US sanctions on Russia will come at a price for most US citizens

US sanctions on Russia will have an ag price for most US citizens, as conflict in Europe culminates after Russia’s invasion of Ukraine. US President Joe Biden on Thursday unveiled the most significant sanctions ever imposed on Russia, including the freezing of Russian banks and assets in America.

First, on February 22, Biden warned Americans that a Russian invasion of Ukraine and American efforts to punish it economically would also hurt the American economy. “Defending freedom will have costs, for us too and here at home,” Biden said. “We have to be honest about it.”

Moreover, since the invasion is already underway and war has broken out, the United States will face serious economic harm, according to William Hauk, an economist. According to his column at The Conversationthe economic effects in the United States are already palpable, particularly on the price of gasoline.

Moreover, the United States is facing the fastest rate of inflation in 40 years. The pace of such inflation would greatly depend on how far Putin traveled. If Russia cuts gas supplies to Europe and Ukraine suffers disruptions in its ability to export food, the United States could face high inflation.

On the one hand, Russia is one of the largest energy exporters in the world. It produces around 12% of the world’s oil and 17% of its natural gas. Consequently, it is the world’s third largest producer of oil and the second of gas. It is also Europe’s largest natural gas supplier, which gets almost half of its supply from Russia.

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US sanctions on Russia could create high inflation as food and energy prices spike

If Russia cuts off Europe’s energy supply, it will first face serious and devastating effects. However, as energy markets are highly interconnected, the United States will not be immune. In fact, the consequences are already palpable. Gasoline prices in the The United States soared to over $3.50 a gallon. Also, gasoline prices are going from $6 to $7 per gallon in California.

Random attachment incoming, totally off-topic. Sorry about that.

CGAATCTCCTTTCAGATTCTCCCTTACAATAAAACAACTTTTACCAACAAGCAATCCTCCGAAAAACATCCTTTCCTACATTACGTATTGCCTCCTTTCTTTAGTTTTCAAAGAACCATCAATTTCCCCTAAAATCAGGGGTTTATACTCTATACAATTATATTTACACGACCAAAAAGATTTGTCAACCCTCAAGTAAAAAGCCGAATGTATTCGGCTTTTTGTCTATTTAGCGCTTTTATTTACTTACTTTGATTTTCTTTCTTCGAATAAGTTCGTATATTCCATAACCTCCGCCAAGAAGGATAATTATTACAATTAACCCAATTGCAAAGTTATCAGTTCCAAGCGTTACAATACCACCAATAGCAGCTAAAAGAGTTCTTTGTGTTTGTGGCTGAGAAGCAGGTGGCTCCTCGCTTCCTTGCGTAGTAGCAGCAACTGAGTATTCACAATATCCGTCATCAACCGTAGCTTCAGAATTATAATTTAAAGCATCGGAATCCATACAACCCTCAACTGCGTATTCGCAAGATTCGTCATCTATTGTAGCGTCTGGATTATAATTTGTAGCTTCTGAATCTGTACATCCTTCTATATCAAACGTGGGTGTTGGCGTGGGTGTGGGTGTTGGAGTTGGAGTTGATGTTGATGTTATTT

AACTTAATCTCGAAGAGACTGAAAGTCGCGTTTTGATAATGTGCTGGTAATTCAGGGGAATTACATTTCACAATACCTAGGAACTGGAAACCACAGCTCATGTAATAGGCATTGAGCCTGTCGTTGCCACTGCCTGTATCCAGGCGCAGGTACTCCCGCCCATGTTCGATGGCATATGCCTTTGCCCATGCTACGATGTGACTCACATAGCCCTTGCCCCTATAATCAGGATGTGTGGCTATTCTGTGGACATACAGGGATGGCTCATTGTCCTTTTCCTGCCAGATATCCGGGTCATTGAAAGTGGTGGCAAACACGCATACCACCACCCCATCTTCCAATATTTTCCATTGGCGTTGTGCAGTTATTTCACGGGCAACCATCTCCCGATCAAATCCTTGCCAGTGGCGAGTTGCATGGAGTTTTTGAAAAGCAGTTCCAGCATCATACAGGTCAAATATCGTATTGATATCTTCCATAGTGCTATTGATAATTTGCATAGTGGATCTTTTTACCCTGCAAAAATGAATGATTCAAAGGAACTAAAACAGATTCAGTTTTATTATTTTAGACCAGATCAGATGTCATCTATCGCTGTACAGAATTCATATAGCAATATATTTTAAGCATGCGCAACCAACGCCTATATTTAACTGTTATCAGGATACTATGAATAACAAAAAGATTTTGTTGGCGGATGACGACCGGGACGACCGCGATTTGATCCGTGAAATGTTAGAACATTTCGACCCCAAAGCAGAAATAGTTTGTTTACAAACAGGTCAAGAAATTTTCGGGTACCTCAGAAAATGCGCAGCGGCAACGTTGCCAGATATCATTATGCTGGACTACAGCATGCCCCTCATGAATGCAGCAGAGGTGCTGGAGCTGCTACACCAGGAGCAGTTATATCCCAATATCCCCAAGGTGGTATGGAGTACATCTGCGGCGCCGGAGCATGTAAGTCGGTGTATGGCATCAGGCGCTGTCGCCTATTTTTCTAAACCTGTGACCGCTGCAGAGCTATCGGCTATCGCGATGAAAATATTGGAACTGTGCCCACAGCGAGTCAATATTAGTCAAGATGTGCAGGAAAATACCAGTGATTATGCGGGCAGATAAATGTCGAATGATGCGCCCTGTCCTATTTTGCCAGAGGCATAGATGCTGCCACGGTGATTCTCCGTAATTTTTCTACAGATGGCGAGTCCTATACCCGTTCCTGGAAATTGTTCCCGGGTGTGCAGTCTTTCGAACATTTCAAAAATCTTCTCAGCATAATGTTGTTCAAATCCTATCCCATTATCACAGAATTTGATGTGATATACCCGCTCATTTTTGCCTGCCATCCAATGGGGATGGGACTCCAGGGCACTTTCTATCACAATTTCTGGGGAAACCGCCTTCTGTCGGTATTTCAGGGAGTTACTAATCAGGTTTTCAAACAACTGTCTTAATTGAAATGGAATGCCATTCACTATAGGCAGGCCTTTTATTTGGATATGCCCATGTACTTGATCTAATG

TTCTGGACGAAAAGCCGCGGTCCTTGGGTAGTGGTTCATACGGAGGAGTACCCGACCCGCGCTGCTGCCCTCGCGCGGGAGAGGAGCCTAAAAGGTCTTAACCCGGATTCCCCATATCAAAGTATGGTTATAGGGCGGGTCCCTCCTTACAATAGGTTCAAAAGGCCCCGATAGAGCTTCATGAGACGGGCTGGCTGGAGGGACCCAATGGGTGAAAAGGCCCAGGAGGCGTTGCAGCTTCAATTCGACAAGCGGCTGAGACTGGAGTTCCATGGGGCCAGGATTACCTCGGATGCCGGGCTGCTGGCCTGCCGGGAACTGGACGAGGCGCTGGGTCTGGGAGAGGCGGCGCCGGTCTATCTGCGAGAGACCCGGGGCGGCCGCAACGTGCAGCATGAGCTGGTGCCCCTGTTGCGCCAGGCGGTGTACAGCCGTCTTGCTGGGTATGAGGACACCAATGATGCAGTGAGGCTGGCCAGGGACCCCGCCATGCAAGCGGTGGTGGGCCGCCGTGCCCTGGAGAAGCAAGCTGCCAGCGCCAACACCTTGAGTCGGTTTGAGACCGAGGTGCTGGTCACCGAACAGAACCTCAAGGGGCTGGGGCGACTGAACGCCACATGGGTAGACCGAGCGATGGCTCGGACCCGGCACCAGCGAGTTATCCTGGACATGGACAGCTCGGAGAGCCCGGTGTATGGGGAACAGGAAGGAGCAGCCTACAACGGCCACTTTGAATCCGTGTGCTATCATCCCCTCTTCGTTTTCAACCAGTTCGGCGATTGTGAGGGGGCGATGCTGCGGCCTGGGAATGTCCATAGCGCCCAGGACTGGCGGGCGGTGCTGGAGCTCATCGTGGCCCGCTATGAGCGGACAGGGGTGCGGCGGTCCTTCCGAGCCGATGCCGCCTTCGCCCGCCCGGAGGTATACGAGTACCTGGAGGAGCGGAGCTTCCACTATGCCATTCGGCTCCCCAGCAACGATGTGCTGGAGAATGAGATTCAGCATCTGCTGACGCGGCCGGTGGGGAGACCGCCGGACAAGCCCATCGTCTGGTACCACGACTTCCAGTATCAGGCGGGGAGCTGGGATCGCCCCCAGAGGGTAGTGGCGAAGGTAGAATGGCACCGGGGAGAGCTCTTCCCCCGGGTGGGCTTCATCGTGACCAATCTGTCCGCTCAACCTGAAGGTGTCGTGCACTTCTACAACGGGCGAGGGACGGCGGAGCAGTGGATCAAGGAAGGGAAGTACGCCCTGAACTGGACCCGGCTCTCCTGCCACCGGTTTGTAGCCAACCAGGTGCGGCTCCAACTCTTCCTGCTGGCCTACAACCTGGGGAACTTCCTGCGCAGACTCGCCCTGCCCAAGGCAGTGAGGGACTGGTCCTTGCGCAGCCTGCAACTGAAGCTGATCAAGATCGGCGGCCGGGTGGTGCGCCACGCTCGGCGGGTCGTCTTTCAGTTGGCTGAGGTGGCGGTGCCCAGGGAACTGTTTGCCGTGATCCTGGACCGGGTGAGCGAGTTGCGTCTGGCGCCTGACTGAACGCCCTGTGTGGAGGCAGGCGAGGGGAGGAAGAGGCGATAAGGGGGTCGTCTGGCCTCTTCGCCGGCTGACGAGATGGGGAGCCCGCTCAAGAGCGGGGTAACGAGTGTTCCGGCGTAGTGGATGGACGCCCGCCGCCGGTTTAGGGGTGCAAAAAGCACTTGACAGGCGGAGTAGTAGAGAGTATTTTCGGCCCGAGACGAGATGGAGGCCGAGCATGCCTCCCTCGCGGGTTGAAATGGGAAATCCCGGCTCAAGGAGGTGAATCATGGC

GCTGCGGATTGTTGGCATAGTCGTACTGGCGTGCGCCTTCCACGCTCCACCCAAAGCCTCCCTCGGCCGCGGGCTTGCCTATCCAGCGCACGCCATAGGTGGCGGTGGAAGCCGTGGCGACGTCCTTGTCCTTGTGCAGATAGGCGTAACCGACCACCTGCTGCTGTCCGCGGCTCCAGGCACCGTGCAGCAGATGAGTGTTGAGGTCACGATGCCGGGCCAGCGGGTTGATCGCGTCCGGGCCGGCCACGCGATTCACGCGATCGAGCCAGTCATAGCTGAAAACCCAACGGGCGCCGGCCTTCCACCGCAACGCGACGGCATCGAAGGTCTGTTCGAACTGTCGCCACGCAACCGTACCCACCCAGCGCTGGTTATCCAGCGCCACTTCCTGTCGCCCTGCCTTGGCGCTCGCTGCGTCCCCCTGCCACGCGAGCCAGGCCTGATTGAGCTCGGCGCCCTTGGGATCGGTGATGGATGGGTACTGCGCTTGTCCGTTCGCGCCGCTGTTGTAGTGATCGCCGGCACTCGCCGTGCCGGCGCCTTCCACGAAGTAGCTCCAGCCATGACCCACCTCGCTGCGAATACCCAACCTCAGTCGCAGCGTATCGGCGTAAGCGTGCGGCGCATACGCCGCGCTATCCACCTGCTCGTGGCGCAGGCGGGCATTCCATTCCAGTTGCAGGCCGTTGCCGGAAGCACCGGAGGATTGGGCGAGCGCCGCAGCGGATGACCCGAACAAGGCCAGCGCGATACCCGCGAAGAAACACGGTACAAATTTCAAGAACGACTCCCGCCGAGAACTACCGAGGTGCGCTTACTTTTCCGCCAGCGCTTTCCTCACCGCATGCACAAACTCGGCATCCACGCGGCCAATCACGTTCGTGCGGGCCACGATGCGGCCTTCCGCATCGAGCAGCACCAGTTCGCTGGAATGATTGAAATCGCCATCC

Also, as we reported earlier, oil prices peaked at over $100 a barrel. With Germany freezing Russia’s Nord Stream 2 pipeline, which would have carried liquid natural gas from Russia to Western Europe while bypassing Ukraine, the economic disruption will eventually affect the entire market globally.

On the other hand, Ukraine produces 16% of the world’s maize and 12% of its wheat, while being a major exporter of barley and rye. With Ukraine under attack, its export capacities could be affected in terms of shortages. Therefore, prices will peak everywhere.

In fact, according to The Conversation, grocery store prices in the United States rose 7.4% in January, compared to a year earlier.

Finally, the biggest risk to the US economy would be inflation. Some economists believe that the United States could soon experience 10% inflation; against 7.5% now. Such a spike in inflation had not occurred in the United States since October 1981.

Richard L. Militello